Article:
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The Family File

Hyrum Don Carlos Clark

Missionary Letters

Notes regarding the Tennessee Mission of Hyrum D. Clark

Late in 1877, Hyrum D. Clark left with his Uncle Edward Stevenson on a mission. They stopped at the home of David Whitmer in Richmond, Mo. and heard his restatement of his Testimony of the Book of Mormon. Asked why he had left the Church, he replied that he had not but that it had left him.

Three letters by him and one by his Uncle Edward are here reproduced.

Shady Grove, Hickman Co. Tenn. March 5, 1878.

Mr. Ezra T. Clark
Dear Father:

I thought a word or two would not go amiss from your son, hoping it will find you all well as it leaves me and Uncle. The weather here is like spring now but the weather is very changeable, generally raining which makes it very muddy. We have had quite a number of meetings, mostly in private homes. There is a branch of 18 members here and a branch of 12 members at Tolly's Bend, a place 11 miles straight north of here. The latter is mostly of the Tolly family and is a very good branch. They are very poor. When you go to have a meeting, they come with a bundle of sticks to light their way. They are scattered pretty well here. We have added 3 to that branch and 1 to this since we came here and the prospect is that more will soon join the ranks. But generally, the people do not seem very anxious to hear the Gospel. Since I received your letter, we have been north 17 or 18 miles to Centerville, the county seat of Hickman County where we held three meetings in their Christian meetinghouse, during which time we held several at Tolly's Bend. Our headquarters is at Robert Churche's. He is good about letting us have horses to ride at times, etc. This branch is mostly composed of Churches. Well, I don't know as this is very interesting to you. You asked how my shoulder is getting. It has got along alright, I think, at least I don't feel any affects of it now and I don't think it will ever bother me any more. Also, my fare was about $70 besides other expenses of laying over, etc. All told, was about $85. I haven't been to scarcely any expense since I arrived here. I don't think I will need anymore just now. I don't know exactly how much I have with me. I have taken out $50 from one place in the belt and have got $20 of it left, so you know how much I have got. Uncle got a letter yesterday, stating that Brother Morgan and others were coming out here and he intimated that Uncle would be going back in the spring, but that I would be apt to stay 2 years. But I don't know how it will be yet.
I received a letter from Joseph (Hyrum's older brother) when I received yours. All well. I will close for the present, hoping to hear from you. I remain as ever your obedient son H. Clark. I have just written to Joseph S. Clark, I will enclose a letter to sisters.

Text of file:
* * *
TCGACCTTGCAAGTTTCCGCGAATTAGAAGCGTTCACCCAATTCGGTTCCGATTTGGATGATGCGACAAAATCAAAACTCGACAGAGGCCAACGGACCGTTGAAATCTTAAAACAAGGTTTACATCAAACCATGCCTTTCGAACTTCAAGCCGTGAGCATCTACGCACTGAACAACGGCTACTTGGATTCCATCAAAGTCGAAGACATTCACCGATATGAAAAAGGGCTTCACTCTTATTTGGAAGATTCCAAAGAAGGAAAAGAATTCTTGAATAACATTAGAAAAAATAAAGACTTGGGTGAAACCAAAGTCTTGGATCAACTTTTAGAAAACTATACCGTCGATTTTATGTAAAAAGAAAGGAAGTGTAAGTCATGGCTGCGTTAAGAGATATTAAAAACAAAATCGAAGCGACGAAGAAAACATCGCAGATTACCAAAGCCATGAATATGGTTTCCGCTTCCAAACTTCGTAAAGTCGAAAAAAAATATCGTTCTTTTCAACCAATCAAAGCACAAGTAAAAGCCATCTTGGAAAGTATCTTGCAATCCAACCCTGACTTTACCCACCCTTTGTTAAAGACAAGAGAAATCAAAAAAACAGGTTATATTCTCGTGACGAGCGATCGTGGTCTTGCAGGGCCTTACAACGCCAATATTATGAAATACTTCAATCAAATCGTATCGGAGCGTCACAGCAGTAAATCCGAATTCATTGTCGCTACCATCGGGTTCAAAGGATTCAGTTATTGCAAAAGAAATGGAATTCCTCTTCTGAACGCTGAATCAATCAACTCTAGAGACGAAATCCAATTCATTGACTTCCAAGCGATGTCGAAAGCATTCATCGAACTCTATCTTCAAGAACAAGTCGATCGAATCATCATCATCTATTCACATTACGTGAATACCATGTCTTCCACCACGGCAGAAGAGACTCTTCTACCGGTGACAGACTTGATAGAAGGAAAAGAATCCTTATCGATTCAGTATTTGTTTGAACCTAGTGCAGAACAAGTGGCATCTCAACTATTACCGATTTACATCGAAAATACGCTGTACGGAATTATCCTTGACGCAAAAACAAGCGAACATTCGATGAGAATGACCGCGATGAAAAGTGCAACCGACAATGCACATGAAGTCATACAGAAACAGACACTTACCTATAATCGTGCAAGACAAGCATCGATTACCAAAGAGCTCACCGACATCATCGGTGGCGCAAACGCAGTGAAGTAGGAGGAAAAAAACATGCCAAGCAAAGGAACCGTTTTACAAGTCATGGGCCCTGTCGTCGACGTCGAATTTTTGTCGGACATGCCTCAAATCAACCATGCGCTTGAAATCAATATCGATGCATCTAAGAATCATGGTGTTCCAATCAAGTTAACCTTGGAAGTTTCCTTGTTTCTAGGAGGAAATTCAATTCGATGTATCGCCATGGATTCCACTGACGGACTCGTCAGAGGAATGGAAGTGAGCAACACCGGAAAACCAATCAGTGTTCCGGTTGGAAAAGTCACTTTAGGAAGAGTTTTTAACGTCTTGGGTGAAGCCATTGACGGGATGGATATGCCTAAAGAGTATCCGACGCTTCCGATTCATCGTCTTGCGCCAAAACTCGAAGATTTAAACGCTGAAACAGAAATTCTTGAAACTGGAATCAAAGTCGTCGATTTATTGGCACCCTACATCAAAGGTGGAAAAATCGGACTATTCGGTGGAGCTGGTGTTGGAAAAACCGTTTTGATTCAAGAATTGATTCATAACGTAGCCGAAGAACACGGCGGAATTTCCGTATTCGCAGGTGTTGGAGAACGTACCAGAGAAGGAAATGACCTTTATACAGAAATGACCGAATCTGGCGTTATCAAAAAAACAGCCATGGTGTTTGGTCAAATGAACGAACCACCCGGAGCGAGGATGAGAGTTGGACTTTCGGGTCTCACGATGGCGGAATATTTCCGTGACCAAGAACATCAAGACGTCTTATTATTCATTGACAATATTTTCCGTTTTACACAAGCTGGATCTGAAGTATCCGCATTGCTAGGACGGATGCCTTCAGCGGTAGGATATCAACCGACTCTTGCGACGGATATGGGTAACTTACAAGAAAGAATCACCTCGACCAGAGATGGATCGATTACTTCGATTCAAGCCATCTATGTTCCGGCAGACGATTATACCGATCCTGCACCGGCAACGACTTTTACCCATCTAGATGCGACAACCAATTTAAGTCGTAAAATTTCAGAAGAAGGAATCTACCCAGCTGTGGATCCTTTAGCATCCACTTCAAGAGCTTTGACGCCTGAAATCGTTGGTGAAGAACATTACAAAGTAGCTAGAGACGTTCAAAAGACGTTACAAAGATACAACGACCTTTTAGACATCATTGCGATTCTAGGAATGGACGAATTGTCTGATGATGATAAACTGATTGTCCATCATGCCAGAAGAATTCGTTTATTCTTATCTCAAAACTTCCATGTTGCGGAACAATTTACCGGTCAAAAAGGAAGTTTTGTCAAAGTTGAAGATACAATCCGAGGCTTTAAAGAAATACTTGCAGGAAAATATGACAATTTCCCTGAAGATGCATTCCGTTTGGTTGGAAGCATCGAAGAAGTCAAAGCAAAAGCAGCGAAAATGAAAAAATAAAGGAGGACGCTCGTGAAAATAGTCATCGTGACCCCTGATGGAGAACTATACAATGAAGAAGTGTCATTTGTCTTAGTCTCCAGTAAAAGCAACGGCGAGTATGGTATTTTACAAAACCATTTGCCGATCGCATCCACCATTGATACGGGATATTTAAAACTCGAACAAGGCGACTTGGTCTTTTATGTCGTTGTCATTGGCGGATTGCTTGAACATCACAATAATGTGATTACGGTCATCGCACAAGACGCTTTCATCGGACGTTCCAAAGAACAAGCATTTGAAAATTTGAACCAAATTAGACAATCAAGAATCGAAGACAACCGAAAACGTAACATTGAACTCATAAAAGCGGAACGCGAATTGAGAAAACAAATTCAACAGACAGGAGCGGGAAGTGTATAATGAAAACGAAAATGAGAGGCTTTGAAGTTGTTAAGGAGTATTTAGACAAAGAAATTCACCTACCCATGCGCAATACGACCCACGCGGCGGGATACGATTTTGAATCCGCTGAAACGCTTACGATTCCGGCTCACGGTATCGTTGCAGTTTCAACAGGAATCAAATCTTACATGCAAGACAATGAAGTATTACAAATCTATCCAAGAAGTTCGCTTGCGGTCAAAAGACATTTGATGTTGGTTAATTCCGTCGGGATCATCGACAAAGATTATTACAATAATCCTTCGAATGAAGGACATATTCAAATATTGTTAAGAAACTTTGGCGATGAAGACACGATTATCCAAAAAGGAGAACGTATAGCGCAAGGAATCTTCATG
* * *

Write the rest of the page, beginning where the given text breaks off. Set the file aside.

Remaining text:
Shady Grove, Hickman Co., Tenn. Mar 21, 1878.

Dear Mother:

I received your welcome letter of 7 & 8 in connection with Edward B. and was very good to hear from you that you were all well at home and to receive your picture. I think it is a very good one. I posted a letter to E.B. last evening before receiving his as I was coming from Tolly's Bend where we had been and held a meeting and where we have baptized two. So we have been the means of a few rejoicing in the Lord. Have baptized one in this Branch. There are a great many more believing and I think more will soon join. I don't know how much good we are doing but we are doing as well as we know how. I think the letters we have written have been delayed, by your remarks. Uncle has been wondering what was the matter of Mother and James that they don't write.
But I expect that you are busy as usual as you haven't any hired girl but hope you won't try to do too much. We are going to Mt. Pennington today in Maury Co. 6-1/2 miles from here to hold meeting where we also held meeting last Sunday. We are well. Uncle gets a little feeble occasionally. We don't do a great amount of traveling only in this vicinity which is a very poor country showing that it has gone through a terrible shaking as it speaks of in the Book of Mormon at the Crucifiction of the Savior. There are two branches here. One at Tolly's Bend 11 miles from here which is made up mostly of the Tolly family, which is a very good family. They are very poor. It is a pretty good house in this country has windows in it. Their fireplaces are built of mud and sticks, but we do not look at this so much but take things as they come and try to be thankful.

One morning, soon after we came, I took a walk out into the woods and wandered around and went in a little Cot where there was a small family in poverty sure enough. After talking a while, I started to go, but they wished me to stop to dinner, so I stopped. And while we were talking, tears came into our eyes for the wind was blowing and snow was on the ground and they had to have both doors open to let the smoke out for their poor stick chimney was not so high but what the wind would blow the smoke back into the house. I do not write this to find fault, but to give you an idea of some of the conditions. But not all. For some are very well fixed. I assure you I get plenty of cornbread, which is very good, for their main product is corn and pork.